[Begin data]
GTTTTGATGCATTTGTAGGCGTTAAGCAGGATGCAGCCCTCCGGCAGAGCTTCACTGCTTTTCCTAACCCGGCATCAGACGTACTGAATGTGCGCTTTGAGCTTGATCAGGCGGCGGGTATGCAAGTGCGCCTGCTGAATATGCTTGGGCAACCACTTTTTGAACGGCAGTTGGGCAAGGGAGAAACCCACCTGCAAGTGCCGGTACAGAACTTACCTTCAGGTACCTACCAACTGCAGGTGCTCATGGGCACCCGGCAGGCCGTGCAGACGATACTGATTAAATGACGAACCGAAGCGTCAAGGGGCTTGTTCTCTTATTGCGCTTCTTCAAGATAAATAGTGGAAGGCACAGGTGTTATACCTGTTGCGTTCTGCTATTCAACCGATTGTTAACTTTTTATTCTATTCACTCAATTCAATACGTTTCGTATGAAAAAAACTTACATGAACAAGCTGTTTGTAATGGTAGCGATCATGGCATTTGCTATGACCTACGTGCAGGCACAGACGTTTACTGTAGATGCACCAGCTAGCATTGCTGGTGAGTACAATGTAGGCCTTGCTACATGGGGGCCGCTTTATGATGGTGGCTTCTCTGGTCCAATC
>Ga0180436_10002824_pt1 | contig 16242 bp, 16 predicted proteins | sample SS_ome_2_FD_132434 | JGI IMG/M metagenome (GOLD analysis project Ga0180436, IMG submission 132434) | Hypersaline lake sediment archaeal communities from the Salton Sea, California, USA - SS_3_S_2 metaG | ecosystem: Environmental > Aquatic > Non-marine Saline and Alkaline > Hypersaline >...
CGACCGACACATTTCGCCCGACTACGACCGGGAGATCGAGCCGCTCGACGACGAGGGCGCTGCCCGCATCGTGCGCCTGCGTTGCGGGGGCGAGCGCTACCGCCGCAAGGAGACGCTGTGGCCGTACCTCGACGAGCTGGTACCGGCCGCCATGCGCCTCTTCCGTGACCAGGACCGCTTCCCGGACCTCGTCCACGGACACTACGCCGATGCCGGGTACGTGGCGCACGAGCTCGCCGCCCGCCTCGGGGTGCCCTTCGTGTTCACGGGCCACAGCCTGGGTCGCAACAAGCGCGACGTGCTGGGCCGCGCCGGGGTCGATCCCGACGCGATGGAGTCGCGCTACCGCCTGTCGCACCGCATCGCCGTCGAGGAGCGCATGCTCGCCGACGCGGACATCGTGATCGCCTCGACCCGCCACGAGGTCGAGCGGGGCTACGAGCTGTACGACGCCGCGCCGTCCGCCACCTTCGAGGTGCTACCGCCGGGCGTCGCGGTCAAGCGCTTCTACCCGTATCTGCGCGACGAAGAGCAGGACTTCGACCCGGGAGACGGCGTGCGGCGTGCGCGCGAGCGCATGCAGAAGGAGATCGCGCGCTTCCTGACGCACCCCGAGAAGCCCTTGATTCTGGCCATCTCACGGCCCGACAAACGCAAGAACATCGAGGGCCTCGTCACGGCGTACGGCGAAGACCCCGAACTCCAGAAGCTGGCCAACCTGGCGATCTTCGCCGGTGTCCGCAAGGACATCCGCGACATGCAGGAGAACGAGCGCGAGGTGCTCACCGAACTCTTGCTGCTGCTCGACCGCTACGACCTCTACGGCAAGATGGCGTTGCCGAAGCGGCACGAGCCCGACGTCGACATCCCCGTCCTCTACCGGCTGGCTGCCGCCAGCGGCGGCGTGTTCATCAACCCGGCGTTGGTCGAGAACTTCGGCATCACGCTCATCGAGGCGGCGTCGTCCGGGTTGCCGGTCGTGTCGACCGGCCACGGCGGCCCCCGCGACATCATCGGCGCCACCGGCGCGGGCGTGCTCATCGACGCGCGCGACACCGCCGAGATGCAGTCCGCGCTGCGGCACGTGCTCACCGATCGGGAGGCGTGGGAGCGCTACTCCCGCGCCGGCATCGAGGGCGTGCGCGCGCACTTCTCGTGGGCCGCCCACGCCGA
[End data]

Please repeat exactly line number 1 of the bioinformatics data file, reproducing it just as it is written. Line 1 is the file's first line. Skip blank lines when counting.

GTTTTGATGCATTTGTAGGCGTTAAGCAGGATGCAGCCCTCCGGCAGAGCTTCACTGCTTTTCCTAACCCGGCATCAGACGTACTGAATGTGCGCTTTGAGCTTGATCAGGCGGCGGGTATGCAAGTGCGCCTGCTGAATATGCTTGGGCAACCACTTTTTGAACGGCAGTTGGGCAAGGGAGAAACCCACCTGCAAGTGCCGGTACAGAACTTACCTTCAGGTACCTACCAACTGCAGGTGCTCATGGGCACCCGGCAGGCCGTGCAGACGATACTGATTAAATGACGAACCGAAGCGTCAAGGGGCTTGTTCTCTTATTGCGCTTCTTCAAGATAAATAGTGGAAGGCACAGGTGTTATACCTGTTGCGTTCTGCTATTCAACCGATTGTTAACTTTTTATTCTATTCACTCAATTCAATACGTTTCGTATGAAAAAAACTTACATGAACAAGCTGTTTGTAATGGTAGCGATCATGGCATTTGCTATGACCTACGTGCAGGCACAGACGTTTACTGTAGATGCACCAGCTAGCATTGCTGGTGAGTACAATGTAGGCCTTGCTACATGGGGGCCGCTTTATGATGGTGGCTTCTCTGGTCCAATC